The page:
Gov. Justice announces DHHR secretary and advisory roles for WVU leaders

POSTED: 12/12/2022 at 10:34 pm


Gov. Jim Justice named Dr. Jeff Coben interim secretary of the West Virginia Department of Health and Human Resources, effective Dec. 12, 2022. Coben assumes the role formerly held by Bill Crouch who announced his retirement effective Dec. 31, 2022. Crouch will remain at DHHR as an advisor until that date.

“I appreciate the opportunity to continue to be of service to the state and the people of West Virginia,” Coben said. “I’ve been working closely with the staff of DHHR for the past 12 years, and I don’t think you can find a more dedicated group of people. I’m looking forward to working to address the health challenges of the state head on and as quickly as possible.”

Additionally, Dr. Clay Marsh, chancellor and executive dean for WVU Health Sciences and the state’s Covid-19 czar, and Retired Major General James Hoyer, vice president for economic innovation, will serve as advisors to Gov. Justice and to DHHR leadership, effective Dec. 12, 2022.

“We are here in every way to work to improve the health and wellbeing of our citizens, to provide access to the health resources for each and every West Virginian, and to protect the vulnerable,” Marsh said. “We are deeply committed as a team to be able to help the governor, and I am so pleased that Dr. Jeff Coben has agreed to serve in this interim role.”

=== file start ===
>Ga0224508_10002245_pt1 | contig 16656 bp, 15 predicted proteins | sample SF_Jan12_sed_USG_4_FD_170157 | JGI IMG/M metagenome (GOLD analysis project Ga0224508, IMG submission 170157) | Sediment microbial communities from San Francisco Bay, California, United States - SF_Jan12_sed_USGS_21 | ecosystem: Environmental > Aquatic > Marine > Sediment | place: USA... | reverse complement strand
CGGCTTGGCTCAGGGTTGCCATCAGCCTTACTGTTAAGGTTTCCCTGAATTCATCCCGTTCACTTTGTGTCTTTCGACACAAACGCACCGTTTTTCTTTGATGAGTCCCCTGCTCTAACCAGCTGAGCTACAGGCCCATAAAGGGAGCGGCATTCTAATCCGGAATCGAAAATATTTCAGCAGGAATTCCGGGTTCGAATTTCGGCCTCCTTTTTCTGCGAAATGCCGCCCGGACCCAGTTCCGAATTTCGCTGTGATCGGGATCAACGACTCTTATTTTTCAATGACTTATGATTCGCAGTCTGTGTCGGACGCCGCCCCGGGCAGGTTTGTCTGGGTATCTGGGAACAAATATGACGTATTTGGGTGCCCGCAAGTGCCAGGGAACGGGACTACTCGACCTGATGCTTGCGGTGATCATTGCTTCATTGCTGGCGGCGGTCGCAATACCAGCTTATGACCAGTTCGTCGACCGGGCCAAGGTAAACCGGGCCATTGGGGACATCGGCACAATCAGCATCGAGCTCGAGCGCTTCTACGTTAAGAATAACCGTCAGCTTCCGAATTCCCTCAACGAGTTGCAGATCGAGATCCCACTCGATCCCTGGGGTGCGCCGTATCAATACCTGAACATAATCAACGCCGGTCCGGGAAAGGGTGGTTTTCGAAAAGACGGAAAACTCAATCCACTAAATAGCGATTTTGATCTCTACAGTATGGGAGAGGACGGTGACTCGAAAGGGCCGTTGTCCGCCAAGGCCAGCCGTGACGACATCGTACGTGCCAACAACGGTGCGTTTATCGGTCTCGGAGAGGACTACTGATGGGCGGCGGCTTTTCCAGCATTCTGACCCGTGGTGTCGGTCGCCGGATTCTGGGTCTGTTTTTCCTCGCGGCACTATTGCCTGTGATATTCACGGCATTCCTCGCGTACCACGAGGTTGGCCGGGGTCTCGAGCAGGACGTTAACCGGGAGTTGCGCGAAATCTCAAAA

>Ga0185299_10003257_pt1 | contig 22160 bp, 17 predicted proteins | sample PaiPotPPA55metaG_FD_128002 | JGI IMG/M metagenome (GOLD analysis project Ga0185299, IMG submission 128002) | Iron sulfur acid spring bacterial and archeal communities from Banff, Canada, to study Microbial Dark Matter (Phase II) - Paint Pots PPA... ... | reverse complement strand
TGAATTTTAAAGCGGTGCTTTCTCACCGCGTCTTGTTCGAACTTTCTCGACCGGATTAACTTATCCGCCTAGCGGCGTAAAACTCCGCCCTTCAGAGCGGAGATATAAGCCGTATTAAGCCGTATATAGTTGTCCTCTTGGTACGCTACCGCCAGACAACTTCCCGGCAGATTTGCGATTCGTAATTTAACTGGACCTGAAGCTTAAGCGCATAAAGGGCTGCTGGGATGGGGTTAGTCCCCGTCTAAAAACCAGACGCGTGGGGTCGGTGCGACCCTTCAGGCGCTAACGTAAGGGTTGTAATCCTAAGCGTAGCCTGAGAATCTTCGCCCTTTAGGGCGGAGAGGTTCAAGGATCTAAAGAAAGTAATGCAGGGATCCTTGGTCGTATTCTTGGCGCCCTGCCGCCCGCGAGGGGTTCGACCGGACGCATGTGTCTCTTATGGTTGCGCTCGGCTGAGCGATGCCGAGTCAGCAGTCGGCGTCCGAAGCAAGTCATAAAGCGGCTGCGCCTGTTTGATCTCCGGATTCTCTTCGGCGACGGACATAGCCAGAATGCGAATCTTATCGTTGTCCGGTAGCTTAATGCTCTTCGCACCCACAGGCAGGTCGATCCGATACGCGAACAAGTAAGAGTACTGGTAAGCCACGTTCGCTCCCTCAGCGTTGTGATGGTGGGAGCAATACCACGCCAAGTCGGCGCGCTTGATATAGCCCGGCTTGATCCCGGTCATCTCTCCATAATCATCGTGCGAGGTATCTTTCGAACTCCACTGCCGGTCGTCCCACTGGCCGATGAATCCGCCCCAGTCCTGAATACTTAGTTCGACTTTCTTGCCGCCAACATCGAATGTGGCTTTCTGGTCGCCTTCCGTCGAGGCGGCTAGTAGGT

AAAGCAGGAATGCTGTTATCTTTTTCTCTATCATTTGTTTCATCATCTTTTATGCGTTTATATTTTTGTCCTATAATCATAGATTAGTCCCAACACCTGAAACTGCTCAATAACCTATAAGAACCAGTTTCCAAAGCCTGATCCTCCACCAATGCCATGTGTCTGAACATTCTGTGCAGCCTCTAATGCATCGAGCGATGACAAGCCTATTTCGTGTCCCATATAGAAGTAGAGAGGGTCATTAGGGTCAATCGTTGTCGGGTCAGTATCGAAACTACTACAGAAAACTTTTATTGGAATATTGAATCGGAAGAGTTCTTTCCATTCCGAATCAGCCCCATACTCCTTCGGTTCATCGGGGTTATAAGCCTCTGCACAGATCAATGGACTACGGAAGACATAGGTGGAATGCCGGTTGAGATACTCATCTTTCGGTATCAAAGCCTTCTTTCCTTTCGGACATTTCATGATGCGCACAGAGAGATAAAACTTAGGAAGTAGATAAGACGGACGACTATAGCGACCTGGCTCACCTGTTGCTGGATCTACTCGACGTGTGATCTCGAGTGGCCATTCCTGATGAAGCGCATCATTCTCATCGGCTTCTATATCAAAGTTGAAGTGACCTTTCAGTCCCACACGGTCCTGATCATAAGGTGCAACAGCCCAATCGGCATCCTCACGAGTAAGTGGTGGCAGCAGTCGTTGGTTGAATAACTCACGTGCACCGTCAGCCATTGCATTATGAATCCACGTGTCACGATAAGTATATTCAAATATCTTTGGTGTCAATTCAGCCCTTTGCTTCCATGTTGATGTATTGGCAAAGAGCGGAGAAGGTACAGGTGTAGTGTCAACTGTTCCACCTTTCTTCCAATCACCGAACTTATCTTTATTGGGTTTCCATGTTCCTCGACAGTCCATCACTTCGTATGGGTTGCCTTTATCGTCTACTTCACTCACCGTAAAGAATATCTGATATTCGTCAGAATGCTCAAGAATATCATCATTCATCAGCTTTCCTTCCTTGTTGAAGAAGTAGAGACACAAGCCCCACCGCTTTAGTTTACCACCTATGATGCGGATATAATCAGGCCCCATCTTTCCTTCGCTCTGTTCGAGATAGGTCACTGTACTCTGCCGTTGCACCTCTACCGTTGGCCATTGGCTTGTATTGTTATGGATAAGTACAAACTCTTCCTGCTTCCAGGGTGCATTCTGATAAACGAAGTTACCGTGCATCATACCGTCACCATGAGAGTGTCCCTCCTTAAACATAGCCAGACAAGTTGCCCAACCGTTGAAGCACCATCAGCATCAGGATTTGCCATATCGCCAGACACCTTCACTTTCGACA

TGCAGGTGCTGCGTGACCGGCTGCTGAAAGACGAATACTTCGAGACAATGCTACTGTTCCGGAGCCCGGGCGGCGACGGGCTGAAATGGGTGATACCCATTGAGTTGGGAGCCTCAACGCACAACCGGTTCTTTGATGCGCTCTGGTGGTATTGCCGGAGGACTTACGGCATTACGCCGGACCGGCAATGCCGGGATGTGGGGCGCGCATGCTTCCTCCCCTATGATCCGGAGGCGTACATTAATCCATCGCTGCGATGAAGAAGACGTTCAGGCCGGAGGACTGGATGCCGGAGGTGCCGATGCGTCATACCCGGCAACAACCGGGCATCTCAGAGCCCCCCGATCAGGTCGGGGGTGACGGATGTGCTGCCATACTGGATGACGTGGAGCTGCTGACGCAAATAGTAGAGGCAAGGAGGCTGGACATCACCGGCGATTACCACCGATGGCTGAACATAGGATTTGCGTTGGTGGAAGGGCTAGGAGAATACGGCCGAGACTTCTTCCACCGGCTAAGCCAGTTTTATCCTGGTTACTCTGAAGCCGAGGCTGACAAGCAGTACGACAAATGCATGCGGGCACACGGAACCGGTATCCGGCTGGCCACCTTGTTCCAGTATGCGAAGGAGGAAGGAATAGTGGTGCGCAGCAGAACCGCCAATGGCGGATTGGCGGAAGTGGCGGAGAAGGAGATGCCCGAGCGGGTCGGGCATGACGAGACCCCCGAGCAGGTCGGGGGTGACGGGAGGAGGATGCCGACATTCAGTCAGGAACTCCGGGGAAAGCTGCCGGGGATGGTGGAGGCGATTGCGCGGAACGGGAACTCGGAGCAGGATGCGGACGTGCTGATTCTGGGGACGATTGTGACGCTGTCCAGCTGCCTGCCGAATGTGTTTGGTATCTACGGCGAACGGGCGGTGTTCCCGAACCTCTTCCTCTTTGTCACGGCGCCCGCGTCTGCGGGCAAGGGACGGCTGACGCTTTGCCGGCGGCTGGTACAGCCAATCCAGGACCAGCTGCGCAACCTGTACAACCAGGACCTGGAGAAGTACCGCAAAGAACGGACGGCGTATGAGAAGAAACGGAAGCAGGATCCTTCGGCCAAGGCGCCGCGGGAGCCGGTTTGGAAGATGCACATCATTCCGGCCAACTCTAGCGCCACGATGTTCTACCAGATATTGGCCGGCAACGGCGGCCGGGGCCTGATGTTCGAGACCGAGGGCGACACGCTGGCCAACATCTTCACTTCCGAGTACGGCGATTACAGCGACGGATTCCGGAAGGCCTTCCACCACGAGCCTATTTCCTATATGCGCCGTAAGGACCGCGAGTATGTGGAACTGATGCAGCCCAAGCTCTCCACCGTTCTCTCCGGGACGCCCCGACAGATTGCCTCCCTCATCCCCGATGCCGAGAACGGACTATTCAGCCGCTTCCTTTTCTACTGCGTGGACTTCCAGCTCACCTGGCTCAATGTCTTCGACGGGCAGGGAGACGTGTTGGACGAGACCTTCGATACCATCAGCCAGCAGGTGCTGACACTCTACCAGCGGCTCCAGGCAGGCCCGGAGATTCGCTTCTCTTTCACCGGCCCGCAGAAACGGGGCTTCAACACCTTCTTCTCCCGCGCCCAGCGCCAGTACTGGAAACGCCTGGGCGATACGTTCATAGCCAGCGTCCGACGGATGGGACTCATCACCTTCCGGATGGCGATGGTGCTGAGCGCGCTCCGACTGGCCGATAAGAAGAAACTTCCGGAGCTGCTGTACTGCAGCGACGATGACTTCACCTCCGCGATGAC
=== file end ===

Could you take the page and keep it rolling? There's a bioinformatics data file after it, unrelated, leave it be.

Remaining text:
Coben will step away from his current roles as associate vice president for Health Affairs and dean of the School of Public Health. Summer Hartley, assistant vice president for Health Affairs will assume operational oversight of the Health Affairs Institute. In the School of Public Health, Sarah Woodrum, senior associate dean for administration, and Erik Carlton, senior associate dean for academic and student affairs, will oversee the school’s operations.

“When the governor calls, you step up, and we are here to do our best to provide support and advice as we continue to move forward with the restructuring of DHHR,” Hoyer said. “We’re working with an agency that deals with the most vulnerable of our population – our seniors and children – and we’ll do all that we can to help take the best care of the citizens of our state.”

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